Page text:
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The UK economy is apparently recovering because the jobless rate is at the lowest level since 2008 and house prices are soaring to record highs.

However, try telling that to the families of the 2.3 million children in poverty.

On the same day that the government has heralded the UK unemployment rate dropping to 6% in the three months to August – its lowest level since 2008- the End Child Poverty (ECP) campaign revealed that 25% of British children are impoverished.

It's even worse for children who are living in some of the country's most deprived areas, many being in the capital of London, as 50% are said to be living below the breadline.

So how and why is a nation, which is tipped to be one of the fastest growing economies in Europe, failing its ordinary citizens?

Show Me the Money

The cost of living has steadily risen over the last few years.

Energy companies are hiking electricity and gas bills while the cost for ordinary food and clothing items are rising as Consumer Prices Index inflation grew by 1.2% in the year to September 2014.

This basically means that food, services, petrol, and everything you use every day is growing more expensive.

Housing prices are rocketing and the shortage of homes in Britain has led to extraordinarily high rental prices.

However, wages are still meagre and weak compared to how much it costs to buy things.

The Office for National Statistics shows that pay including bonuses for employees in the UK was 0.7% higher than a year earlier and wages excluding bonuses for employees in UK was 0.9% higher than last year.

The figures mean that average total pay (including bonuses) for employees in UK was £479 ($762, €601) per week before tax and other deductions from pay.

"This is another strong quarter for the labour market, with unemployment falling to its lowest level in six years," said Neil Carberry, director for employment and skills at the Confederation of British Industry (CBI).

"Overall employment growth has slowed, but it's encouraging that we are seeing a renewed rise in people finding work with an employer, rather than in self-employment.

"Whilst pay growth has risen, it remains sluggish, reflecting persistently weak productivity. All politicians need to look beyond short-term headlines to policies that will boost skills and productivity, underpinning the ability of firms to pay more in future."

There is Enough Wealth to Go Around

While businesses need to time to grow, it is about time that they start paying staff their worth.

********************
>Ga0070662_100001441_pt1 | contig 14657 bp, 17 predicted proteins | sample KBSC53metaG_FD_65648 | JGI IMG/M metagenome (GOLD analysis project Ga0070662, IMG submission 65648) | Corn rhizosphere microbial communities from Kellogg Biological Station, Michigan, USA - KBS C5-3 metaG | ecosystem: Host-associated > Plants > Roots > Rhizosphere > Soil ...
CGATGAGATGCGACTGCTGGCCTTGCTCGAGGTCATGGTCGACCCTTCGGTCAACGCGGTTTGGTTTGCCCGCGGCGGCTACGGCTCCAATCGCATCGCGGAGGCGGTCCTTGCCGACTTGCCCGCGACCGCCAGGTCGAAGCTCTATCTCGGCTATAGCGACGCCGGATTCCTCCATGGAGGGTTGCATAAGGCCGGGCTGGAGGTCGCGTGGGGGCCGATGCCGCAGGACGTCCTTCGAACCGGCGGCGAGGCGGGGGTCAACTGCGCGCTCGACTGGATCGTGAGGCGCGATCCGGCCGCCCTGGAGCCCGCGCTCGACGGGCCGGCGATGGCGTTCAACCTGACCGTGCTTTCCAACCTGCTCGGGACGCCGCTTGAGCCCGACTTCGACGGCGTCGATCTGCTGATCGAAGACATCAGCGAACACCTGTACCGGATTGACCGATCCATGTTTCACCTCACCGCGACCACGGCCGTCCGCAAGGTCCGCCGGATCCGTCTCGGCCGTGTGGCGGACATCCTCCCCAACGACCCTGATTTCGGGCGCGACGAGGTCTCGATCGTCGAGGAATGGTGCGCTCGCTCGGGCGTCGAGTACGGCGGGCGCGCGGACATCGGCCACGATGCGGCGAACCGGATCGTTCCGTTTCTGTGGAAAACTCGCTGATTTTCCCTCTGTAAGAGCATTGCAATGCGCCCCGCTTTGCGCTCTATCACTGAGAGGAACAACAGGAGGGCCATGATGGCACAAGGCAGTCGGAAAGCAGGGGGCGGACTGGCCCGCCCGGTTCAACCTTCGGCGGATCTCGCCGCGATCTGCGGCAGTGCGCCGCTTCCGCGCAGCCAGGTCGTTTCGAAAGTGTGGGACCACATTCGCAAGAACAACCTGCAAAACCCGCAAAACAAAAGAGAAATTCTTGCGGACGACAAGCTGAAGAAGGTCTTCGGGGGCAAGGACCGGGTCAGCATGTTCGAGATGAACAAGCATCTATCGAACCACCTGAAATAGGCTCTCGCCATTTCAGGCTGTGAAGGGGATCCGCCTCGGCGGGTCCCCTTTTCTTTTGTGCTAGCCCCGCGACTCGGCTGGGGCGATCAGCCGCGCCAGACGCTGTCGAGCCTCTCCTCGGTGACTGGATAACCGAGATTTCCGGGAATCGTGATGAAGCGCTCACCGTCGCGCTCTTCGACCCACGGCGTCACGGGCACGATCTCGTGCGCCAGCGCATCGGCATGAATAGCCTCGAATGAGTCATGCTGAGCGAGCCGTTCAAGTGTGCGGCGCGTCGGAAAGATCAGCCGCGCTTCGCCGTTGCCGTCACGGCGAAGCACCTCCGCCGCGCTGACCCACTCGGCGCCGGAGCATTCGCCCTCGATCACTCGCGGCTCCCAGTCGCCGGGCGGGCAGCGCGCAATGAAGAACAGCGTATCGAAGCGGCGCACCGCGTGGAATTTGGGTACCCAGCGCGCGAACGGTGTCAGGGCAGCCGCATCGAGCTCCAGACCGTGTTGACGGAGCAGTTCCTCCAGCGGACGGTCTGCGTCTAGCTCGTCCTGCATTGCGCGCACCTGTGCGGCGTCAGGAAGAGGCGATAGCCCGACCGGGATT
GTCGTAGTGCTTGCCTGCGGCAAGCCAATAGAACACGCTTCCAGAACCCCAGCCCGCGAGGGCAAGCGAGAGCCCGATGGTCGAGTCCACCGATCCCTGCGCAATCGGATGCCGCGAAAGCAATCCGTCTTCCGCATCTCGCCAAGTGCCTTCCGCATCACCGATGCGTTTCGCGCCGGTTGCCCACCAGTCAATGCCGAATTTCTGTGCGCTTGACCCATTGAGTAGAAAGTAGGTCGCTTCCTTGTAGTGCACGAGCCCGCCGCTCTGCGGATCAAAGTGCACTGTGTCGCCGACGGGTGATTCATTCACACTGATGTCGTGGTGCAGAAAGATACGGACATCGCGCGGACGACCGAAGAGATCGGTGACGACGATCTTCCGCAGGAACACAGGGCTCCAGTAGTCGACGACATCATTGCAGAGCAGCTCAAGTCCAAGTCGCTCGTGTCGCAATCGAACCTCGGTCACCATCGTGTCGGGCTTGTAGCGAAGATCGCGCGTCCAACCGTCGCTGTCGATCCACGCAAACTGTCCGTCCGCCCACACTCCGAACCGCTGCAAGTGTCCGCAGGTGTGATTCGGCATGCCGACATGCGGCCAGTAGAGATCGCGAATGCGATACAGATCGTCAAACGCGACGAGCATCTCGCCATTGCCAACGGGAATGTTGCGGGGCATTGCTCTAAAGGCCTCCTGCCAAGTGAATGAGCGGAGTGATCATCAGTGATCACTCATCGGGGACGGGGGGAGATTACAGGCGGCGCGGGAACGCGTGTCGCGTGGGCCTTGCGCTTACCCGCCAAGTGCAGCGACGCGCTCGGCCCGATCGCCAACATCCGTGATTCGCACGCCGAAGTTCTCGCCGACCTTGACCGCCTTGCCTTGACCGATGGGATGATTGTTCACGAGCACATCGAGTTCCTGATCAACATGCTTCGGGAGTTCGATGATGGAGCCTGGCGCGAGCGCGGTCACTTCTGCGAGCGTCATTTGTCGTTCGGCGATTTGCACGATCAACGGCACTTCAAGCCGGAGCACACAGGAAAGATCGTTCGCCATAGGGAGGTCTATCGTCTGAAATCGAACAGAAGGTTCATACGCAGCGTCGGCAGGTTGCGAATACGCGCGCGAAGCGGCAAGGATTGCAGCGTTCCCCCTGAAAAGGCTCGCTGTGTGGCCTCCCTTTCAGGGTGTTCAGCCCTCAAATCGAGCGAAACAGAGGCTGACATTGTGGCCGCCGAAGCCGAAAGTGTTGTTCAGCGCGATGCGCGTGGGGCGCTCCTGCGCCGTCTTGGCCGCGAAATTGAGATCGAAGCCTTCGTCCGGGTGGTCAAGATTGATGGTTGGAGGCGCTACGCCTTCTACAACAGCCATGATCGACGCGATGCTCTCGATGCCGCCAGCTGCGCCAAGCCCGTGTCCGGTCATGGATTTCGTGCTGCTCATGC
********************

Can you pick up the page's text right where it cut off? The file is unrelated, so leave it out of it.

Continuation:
Britons shouldn't be just made to feel grateful for getting a job, they should be compensated for running the engine of a company.

A Markit report, which surveyed 1,500 adults via polling company Ipsos MORI between 8 October and 13 October, revealed that household incomes, stemming from employment, has risen by the fastest pace in more than five years.

However, the quality of the income growth is, again, weak.

Individuals are working longer hours to make ends meet and the rise cannot be attributed to wage increases alone. Furthermore, in the same report, a broader measure of financial wellbeing for British households slipped to its lowest level since January this year.

"People were all too often having to eat into their savings or take on more debt to support their spending," said Chris Williamson, chief economist at Markit.

This neatly ties into the ECP report which said that children are even more likely to be in poverty if one parent works.

We have yet to see real movement from non-financial institutions to pay more for their staff, especially when there is still a glut of the younger generation scrambling for a job.

When Business Secretary Vince Cable pledged to raise the minimum wage for apprentices from a paltry £2.73 to £3.79, the CBI had a bit of a moan that the £1 increase would somehow needed to be "thought out more carefully" as it may cost businesses too much.

An interesting notion, considering the median total earnings for a FTSE 100 company director was £2.4m ($3.9m, €3.1m), while CEOs earned £3.34m - 120 times that of the average full-time worker.

Credit Suisse also revealed the world's wealthiest individuals - dubbed the 1% - are getting richer and own nearly half of global wealth.

Credit Suisse estimates that global private wealth will grow to $369tn by 2019. It has also risen by a record $20.1tn, over the last year.

So, where do we go from here?

We need better pay for the ordinary Briton and, yes, businesses can afford it. They are just not choosing to pass it on as quickly to those who keep their shop floors full and their ovens running.